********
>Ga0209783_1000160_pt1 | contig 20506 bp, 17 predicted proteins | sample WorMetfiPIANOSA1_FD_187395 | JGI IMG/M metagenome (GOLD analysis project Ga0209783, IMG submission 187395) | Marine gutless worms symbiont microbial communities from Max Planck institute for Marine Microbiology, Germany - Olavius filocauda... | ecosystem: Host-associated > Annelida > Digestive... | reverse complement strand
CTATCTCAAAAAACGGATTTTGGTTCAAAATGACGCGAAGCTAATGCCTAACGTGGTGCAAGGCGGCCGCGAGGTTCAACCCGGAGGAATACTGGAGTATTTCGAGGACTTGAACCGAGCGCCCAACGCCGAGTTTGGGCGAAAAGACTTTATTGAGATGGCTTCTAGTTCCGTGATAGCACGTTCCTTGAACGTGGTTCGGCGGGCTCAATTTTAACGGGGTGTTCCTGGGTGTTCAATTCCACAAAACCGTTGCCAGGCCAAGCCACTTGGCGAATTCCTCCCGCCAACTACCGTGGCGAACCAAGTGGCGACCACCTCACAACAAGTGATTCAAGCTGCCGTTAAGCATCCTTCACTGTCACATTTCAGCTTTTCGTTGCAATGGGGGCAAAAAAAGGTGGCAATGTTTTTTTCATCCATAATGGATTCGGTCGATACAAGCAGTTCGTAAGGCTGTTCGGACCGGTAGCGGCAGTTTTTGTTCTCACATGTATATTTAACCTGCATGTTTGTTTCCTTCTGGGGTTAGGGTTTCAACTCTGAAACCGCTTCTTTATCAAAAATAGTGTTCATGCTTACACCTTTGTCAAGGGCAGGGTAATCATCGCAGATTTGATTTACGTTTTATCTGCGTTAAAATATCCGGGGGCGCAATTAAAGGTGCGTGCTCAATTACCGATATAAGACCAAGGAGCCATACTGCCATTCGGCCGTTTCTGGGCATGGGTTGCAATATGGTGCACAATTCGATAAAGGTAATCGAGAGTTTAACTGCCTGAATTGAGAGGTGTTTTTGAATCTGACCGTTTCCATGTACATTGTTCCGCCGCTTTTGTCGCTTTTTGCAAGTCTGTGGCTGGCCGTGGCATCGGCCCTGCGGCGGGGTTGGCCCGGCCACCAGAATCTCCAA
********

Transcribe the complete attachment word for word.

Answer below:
>Ga0209783_1000160_pt1 | contig 20506 bp, 17 predicted proteins | sample WorMetfiPIANOSA1_FD_187395 | JGI IMG/M metagenome (GOLD analysis project Ga0209783, IMG submission 187395) | Marine gutless worms symbiont microbial communities from Max Planck institute for Marine Microbiology, Germany - Olavius filocauda... | ecosystem: Host-associated > Annelida > Digestive... | reverse complement strand
CTATCTCAAAAAACGGATTTTGGTTCAAAATGACGCGAAGCTAATGCCTAACGTGGTGCAAGGCGGCCGCGAGGTTCAACCCGGAGGAATACTGGAGTATTTCGAGGACTTGAACCGAGCGCCCAACGCCGAGTTTGGGCGAAAAGACTTTATTGAGATGGCTTCTAGTTCCGTGATAGCACGTTCCTTGAACGTGGTTCGGCGGGCTCAATTTTAACGGGGTGTTCCTGGGTGTTCAATTCCACAAAACCGTTGCCAGGCCAAGCCACTTGGCGAATTCCTCCCGCCAACTACCGTGGCGAACCAAGTGGCGACCACCTCACAACAAGTGATTCAAGCTGCCGTTAAGCATCCTTCACTGTCACATTTCAGCTTTTCGTTGCAATGGGGGCAAAAAAAGGTGGCAATGTTTTTTTCATCCATAATGGATTCGGTCGATACAAGCAGTTCGTAAGGCTGTTCGGACCGGTAGCGGCAGTTTTTGTTCTCACATGTATATTTAACCTGCATGTTTGTTTCCTTCTGGGGTTAGGGTTTCAACTCTGAAACCGCTTCTTTATCAAAAATAGTGTTCATGCTTACACCTTTGTCAAGGGCAGGGTAATCATCGCAGATTTGATTTACGTTTTATCTGCGTTAAAATATCCGGGGGCGCAATTAAAGGTGCGTGCTCAATTACCGATATAAGACCAAGGAGCCATACTGCCATTCGGCCGTTTCTGGGCATGGGTTGCAATATGGTGCACAATTCGATAAAGGTAATCGAGAGTTTAACTGCCTGAATTGAGAGGTGTTTTTGAATCTGACCGTTTCCATGTACATTGTTCCGCCGCTTTTGTCGCTTTTTGCAAGTCTGTGGCTGGCCGTGGCATCGGCCCTGCGGCGGGGTTGGCCCGGCCACCAGAATCTCCAA